new member - not waving but drowning :/

Tell us a bit about yourself here.
Hi! I'd say how lovely it is to be here but, I imagine, we've all been driven here by need. :P

I care for my father, in his late 80s. I live around the corner from him and he has 4 carers a day. All I have to do is help him with the various agencies of Council/health stuff and see to his groceries and pills. He spends the day mostly asleep under a blanket. Dicky heart. He can't walk far but he hasn't reached the stage where he accepts what has happened to him over the last few months. He wants to return to where he was a few months ago, when he could still go out on his buggy. For the last two years he's been waiting for the magic day when he can shake it all off, walk about and stop feeling sleepy. Every time I visit him (twice or three times a week) he talks about having to "shake it all off" and get back to himself.

Meanwhile, in another universe, I'm collapsing by inches. I was an only child, and the only adult in the house, once my severe gran died. I spent nearly all my time as a teen out with friends or in my room. I never got on with my mother and my father is passive-aggressive and impulsive. He first nearly died 7 years ago and, since then, it's been a gradual slide into dependence and frailty. And I'm no longer coping well with it. There's no other family and I've spent the last year quarreling with my partner, who really isn't competent to help. As it is, back at home, he usually asks me to sort something out for him two or three times a day.

So I've been driven here by the need to ask how on earth you all cope? What are you lot doing that I'm missing? But, apart from that - whatever your situation, have a hug. You probably need one. :)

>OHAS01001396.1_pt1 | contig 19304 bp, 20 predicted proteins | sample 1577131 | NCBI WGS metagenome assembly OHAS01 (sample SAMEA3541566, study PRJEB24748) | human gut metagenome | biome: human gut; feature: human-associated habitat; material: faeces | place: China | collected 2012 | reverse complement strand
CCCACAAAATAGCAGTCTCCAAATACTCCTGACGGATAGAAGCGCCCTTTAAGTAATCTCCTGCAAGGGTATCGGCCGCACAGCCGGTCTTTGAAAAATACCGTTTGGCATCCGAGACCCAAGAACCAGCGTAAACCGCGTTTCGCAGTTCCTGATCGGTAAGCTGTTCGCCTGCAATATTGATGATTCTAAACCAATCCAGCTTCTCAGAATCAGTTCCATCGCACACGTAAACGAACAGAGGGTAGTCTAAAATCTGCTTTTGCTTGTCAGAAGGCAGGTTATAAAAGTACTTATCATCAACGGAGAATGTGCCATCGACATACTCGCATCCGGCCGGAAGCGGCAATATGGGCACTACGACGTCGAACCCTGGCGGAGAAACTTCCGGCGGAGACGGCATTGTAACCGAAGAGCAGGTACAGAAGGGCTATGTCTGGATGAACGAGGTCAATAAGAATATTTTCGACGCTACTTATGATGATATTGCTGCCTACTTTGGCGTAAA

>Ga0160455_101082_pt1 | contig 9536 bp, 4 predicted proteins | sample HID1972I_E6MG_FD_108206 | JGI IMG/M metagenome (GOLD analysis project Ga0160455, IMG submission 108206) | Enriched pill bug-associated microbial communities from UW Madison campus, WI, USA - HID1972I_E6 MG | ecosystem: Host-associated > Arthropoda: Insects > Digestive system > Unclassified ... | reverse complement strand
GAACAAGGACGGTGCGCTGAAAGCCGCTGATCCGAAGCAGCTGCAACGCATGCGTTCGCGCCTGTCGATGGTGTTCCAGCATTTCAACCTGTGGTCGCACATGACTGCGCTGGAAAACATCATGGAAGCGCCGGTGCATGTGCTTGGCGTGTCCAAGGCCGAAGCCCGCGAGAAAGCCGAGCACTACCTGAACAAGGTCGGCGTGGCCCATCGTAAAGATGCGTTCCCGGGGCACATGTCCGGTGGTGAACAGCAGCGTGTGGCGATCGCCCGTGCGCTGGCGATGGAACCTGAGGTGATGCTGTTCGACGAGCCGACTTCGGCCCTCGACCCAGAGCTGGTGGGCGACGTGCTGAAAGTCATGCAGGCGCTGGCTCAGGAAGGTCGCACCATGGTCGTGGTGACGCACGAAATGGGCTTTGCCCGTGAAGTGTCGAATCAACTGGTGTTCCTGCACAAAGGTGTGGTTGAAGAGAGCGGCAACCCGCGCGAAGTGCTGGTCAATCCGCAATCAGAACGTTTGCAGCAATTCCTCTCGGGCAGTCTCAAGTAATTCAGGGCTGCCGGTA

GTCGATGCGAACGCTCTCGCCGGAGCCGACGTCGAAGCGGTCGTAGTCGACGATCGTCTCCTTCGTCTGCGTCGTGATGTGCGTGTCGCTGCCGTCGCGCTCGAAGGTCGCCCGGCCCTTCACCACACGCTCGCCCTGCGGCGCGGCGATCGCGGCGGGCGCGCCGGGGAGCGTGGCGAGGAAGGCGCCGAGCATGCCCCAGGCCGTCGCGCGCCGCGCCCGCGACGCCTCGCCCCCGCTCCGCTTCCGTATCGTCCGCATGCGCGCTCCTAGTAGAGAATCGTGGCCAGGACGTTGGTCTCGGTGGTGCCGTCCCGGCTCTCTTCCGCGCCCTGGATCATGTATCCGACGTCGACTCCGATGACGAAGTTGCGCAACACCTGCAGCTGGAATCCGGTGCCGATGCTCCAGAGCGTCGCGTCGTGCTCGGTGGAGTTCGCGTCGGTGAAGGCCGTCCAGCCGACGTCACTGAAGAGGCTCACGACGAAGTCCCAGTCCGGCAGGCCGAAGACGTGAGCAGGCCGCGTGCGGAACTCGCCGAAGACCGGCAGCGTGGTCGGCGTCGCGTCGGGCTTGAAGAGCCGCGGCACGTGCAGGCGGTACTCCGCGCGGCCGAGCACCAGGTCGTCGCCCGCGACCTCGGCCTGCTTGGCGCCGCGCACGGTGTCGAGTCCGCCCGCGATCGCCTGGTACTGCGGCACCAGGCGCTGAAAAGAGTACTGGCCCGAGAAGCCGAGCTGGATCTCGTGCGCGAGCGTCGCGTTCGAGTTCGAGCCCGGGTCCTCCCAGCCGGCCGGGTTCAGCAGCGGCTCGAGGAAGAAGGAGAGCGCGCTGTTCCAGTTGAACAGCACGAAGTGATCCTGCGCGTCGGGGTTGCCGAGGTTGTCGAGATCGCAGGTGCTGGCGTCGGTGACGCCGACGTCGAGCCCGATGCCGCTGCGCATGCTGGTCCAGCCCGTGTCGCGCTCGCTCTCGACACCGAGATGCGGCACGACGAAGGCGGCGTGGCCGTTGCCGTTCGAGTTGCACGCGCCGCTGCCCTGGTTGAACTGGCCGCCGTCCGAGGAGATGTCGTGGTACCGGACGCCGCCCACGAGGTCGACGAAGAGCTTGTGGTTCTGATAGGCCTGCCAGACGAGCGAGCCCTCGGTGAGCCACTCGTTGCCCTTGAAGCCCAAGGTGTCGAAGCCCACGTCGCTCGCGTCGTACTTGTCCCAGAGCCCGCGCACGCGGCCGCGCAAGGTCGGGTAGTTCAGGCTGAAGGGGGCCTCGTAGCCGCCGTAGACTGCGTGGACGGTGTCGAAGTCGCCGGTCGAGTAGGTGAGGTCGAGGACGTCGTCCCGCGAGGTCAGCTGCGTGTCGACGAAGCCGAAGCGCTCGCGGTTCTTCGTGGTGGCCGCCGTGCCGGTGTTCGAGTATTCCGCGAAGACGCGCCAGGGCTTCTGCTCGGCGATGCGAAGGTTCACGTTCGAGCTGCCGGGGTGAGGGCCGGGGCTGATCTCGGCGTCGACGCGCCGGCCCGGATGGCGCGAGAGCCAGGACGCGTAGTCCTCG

Hi Hamsterwheel,
Welcome to the forum, as you rightly sumise, we are all here because caring isn't easy and all the members on here are current or ex-Carers.

Do not underestimate how much you do, it can be difficult and time consuming to:
help him with the various agencies of Council/health stuff and see to his groceries and pills.
Others will be along with lots of good advice. I recommend this thread too https://www.carersuk.org/forum/support- ... mood-12505

Melly1
Hi Hamsterwheel,
Thought I'd just say hello as treading a similar path but no real words of wisdom- just that you are not alone. I care for Dad whose 91 and have a couple of care visits most days and do the rest myself. I don't have anyone else to worry about though and have given up my job to cope with it all. Dad had been in bed asleep 9/10ths of the last week and also doesn't really acknowledge that he needs help. He's even started saying to me sometimes that Henrietta will do it - I don't know who he thinks he is talking to and seems to blend me in with those pesky carers that keep bothering him.